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Two Minute Tips

Look at business success the right ways

February 17, 2021

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Credit: Pixabay user nattanan23

You have a business selling used bottle caps at 5 cents a piece to collectors (because there’s a customer born every minute). Last year the volume was 10 and you collected 50 cents. This year—zowie!—as 17 people (some return customers, good for you) bought 20 caps. Your take: $1.00.

Congratulations, you saw a year-over-year sales increase of 100%.

That, in a nutshell, is the point. Numbers are slippery things and companies regularly use slippery expressions of data to make a bigger impression than they deserve. As a business reporter, you have to chase down what’s actually going on. And if the full data isn’t available, or can be taken multiple ways, it’s your job to put it into context.

I mentioned the annual percentage sales increase because you see this all the time with private companies that are trying to promote themselves. A doubling of sales can mean something significant if the volume is enough or laughable if the initial number was tiny. You might interpret it one way if there were hefty profits and another if year-over-year losses increased significantly.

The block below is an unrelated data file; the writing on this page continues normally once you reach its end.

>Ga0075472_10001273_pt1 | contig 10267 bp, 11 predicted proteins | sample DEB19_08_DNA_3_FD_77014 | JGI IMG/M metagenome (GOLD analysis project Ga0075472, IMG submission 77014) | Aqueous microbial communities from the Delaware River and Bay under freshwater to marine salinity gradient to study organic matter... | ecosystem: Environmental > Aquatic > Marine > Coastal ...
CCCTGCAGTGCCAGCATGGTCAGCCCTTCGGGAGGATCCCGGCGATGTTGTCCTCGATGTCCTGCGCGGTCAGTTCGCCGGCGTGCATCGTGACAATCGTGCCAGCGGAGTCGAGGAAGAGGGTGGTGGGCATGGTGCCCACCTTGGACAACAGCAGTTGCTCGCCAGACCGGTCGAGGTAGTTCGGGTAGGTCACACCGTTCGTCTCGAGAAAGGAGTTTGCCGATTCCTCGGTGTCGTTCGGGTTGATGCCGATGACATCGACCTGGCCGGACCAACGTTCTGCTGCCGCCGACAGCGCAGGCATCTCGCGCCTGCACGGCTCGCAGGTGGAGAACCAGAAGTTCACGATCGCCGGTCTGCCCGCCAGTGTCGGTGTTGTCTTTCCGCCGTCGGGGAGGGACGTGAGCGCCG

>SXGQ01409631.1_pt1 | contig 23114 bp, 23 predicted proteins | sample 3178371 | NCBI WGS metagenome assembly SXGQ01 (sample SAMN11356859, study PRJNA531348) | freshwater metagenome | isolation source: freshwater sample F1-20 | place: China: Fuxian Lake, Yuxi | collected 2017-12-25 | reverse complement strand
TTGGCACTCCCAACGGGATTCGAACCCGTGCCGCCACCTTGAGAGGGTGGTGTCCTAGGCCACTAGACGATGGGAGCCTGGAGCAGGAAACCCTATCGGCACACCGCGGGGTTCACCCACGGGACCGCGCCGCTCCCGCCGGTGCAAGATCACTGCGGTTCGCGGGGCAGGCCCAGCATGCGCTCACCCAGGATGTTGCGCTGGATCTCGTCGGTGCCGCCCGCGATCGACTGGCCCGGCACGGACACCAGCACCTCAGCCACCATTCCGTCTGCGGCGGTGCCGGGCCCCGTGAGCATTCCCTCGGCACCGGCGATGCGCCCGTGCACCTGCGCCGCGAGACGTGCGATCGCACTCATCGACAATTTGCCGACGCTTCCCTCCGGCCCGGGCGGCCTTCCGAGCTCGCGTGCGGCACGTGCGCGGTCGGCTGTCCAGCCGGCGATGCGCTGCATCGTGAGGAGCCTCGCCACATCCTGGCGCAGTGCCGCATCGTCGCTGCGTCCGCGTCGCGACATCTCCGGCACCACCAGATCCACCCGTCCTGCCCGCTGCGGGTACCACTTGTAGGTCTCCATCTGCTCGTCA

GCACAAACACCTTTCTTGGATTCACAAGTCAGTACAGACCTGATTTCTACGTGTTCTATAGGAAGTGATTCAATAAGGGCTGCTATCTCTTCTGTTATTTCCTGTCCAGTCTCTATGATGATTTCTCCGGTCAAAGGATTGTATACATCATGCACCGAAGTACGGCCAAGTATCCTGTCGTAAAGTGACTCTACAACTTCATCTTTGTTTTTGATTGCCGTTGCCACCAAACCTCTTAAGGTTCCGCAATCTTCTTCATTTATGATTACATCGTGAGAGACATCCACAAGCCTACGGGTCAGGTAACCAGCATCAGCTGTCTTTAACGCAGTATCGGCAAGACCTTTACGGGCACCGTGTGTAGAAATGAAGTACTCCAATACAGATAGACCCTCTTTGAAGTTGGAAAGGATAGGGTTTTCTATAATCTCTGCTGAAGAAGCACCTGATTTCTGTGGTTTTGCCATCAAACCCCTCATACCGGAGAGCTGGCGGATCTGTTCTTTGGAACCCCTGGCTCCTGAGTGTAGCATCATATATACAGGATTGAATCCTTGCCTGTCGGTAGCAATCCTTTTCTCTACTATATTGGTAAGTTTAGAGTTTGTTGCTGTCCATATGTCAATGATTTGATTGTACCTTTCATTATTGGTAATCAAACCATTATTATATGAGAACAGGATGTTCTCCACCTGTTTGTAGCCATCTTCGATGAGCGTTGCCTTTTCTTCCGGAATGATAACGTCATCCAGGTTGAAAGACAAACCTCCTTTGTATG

Context is everything. In public filings, a company might decided to use GAAP versus non-GAAP accounting, which means standard interpretations and presentations versus non-standard metrics the company points to. Not that non-GAAP is necessarily bad. However, it does offer the potential for companies to try and lead a discussion in a way that ignores fundamental problems. Again, context is everything.

Companies, particularly those that are privately held, often don’t want to reveal contextual information for competitive considerations. Corporate executives might not want to clue competitors in to how well they are actually performing, the financial resources available, or strategic directions they’re taking.

None of that is necessarily a problem, but you always should push for more information. For example, if they’re talking about their history in an industry, find out how long they’ve been around (which should be available in a public filing in whatever state they incorporated). If you can’t get revenue numbers, try for the number of employees, as that gives at least some sense of scope.

If a business won’t provide the data you need, consider dropping them. You’re the one with the reputation on the line. Or if you really need them specifically for the story, then provide the appropriate caveats, like, “So-and-so Publication could not verify initial revenue numbers, so the percentage growth may not be as profound as the size would suggest.” /p>

The more you push, the greater the chance of getting something of value. The more you explain to the audience, the better they can understand what is happening, and what might not be.


  • Erik Sherman

    Erik is an independent journalist and author who primarily covers business, economics, finance, technology, politics, and legal/regulatory, while elegantly expressing the complex and often incorporating data analysis.

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